This weekend I have the pleasure of interviewing Graham Davidson and Emily S. Smith about their new, large-scale project, Storytime Lane, described as an ‘out-of-the-box, one-stop shop’ literacy resource for young children, their parents and educators.
Storytime Lane will be a multi-media approach to storytelling that encompasses a YouTube channel showing regular storytelling webisodes, a corresponding website with free resources and activities, and an online store where adults can purchase the stories found 'in the lane.'
In Part One of the interview, view a teaser of the project and find out how Emily and Graham met, what got them so interested in literacy, and what skills each of them brings to Storytime Lane.
Q. What exactly is a storytelling webisode? How is it different from a regular Youtube or TV episode?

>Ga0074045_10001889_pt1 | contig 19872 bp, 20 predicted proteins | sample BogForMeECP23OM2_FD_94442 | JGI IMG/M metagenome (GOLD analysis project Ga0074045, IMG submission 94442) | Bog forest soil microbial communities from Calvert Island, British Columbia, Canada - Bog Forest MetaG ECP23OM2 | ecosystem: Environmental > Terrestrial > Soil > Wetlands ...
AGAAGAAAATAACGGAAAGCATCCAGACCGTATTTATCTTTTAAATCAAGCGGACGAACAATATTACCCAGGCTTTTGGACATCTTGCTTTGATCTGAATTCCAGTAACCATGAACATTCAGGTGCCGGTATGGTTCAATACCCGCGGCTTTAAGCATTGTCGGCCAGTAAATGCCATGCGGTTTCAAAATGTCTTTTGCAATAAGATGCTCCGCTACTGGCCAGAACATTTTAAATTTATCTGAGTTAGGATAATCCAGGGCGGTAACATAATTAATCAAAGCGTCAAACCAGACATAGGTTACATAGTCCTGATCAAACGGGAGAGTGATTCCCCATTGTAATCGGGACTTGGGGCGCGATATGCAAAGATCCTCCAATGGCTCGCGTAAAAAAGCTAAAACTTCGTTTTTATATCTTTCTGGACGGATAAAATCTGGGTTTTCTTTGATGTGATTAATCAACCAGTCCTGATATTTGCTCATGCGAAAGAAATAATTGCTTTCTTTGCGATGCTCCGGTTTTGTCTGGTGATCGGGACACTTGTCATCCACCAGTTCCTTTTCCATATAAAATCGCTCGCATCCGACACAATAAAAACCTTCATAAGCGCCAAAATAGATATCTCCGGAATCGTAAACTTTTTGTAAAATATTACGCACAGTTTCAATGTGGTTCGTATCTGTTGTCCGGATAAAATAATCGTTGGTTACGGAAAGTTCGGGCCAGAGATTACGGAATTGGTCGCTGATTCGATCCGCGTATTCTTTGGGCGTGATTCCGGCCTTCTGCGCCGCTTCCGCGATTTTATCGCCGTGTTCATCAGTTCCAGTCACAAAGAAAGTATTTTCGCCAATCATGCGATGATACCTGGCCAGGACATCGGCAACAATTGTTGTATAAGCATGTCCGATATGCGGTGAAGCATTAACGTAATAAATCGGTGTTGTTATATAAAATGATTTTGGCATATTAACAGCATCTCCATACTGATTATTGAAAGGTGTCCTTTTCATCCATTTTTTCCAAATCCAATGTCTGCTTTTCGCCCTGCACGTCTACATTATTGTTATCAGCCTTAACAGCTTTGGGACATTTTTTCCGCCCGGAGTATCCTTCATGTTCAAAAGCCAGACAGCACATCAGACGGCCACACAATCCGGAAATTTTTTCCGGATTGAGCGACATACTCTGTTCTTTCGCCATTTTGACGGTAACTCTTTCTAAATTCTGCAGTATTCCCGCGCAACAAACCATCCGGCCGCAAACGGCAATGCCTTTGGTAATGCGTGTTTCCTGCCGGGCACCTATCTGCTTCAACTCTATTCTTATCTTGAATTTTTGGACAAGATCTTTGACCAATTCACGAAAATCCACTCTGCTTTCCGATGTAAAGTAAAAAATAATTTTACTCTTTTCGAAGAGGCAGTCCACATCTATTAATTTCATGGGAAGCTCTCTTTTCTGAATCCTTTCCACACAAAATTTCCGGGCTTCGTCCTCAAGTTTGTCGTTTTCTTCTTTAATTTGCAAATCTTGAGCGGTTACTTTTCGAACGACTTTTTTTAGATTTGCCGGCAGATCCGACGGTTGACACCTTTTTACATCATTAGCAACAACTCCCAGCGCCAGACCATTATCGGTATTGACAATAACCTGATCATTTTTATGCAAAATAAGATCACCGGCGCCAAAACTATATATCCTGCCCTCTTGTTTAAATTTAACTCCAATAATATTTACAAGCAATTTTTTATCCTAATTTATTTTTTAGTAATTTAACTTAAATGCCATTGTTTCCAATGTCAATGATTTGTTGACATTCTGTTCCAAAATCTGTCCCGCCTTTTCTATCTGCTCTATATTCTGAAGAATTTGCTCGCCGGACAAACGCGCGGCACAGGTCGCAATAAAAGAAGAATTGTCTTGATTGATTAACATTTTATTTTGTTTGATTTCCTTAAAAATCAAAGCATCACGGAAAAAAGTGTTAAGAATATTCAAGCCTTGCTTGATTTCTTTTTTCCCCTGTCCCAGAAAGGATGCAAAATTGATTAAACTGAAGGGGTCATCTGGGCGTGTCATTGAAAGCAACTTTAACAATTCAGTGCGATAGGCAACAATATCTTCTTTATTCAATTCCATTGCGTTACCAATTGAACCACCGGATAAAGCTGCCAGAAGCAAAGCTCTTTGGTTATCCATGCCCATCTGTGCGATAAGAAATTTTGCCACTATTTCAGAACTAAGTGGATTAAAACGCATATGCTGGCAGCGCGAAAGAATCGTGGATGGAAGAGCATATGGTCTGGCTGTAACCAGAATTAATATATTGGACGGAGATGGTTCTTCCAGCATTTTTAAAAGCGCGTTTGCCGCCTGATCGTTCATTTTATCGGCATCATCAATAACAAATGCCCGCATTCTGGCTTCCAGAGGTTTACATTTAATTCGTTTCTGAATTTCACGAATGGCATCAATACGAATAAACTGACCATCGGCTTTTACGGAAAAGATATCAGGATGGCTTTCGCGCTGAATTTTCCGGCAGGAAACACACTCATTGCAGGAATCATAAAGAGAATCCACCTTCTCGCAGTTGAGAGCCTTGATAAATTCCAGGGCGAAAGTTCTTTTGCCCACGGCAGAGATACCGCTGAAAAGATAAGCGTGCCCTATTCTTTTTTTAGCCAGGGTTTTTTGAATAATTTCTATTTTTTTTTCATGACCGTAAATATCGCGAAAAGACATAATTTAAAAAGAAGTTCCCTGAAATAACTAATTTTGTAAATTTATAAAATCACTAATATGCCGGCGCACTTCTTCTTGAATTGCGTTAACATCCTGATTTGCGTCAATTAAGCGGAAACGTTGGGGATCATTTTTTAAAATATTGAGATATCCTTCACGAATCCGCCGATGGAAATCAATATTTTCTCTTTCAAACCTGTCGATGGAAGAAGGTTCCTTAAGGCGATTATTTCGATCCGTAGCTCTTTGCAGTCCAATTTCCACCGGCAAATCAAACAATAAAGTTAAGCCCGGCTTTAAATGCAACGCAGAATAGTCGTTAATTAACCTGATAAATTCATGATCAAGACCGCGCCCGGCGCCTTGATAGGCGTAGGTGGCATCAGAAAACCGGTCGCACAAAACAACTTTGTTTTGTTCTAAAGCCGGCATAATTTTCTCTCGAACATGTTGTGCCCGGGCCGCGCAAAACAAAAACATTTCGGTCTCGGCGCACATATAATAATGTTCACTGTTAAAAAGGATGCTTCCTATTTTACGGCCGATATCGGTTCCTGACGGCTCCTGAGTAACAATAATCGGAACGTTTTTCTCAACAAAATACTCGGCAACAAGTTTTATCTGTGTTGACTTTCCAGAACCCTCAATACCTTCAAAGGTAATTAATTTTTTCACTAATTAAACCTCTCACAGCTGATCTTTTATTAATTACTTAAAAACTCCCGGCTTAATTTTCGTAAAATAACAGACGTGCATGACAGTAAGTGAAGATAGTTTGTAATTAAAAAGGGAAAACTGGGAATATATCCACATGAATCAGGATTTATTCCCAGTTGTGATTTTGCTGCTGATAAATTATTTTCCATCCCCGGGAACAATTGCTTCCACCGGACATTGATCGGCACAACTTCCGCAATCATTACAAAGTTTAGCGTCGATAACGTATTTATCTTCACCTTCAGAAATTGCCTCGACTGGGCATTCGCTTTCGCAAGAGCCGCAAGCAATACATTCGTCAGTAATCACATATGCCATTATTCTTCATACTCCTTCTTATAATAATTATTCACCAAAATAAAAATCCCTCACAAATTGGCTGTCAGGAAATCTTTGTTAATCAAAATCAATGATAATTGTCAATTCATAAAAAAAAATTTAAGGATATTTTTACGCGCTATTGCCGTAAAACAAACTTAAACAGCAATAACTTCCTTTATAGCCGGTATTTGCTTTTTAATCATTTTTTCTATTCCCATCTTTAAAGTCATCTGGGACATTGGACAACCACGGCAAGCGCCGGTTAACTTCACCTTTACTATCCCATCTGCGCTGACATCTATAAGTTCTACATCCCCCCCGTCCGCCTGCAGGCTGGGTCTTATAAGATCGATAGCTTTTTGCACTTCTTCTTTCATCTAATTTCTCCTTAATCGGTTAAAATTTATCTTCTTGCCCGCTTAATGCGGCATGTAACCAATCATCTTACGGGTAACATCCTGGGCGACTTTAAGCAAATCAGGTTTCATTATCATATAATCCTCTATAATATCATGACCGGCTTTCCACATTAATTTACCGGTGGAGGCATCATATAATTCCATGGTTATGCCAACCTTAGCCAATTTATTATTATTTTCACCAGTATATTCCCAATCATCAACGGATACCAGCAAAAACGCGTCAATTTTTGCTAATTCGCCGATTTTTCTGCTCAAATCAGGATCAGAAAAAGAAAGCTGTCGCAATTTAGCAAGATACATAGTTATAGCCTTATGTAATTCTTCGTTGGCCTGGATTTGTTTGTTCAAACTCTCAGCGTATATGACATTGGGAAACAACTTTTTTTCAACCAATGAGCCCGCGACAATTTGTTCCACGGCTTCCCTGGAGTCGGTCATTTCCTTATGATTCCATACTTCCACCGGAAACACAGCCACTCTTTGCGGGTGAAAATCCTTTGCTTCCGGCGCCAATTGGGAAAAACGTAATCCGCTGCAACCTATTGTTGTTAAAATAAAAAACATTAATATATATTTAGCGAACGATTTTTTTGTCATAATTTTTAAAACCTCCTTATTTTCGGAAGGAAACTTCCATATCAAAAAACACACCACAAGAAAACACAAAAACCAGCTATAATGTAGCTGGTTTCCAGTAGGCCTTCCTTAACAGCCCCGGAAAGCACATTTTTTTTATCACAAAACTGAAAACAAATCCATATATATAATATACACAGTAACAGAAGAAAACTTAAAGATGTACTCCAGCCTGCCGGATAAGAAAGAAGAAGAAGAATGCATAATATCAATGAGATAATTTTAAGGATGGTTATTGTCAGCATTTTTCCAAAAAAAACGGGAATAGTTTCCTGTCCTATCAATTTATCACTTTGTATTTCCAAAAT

EMILY: A Storytime Lane storytelling webisode will combine video of the character of Aunty Em reading the picture books [written and illustrated by Graham and Emily] in “real life” with full screen illustrations of the stories. These illustrations will include simple animated components and lip sync when characters speak. Throughout each webisode, Aunty Em breaks down the 4th wall by asking the viewers what they think of something that’s just happened, and pointing out different things in the story. The idea is to make the Storytime Lane videos more interactive for the children (and adults) watching.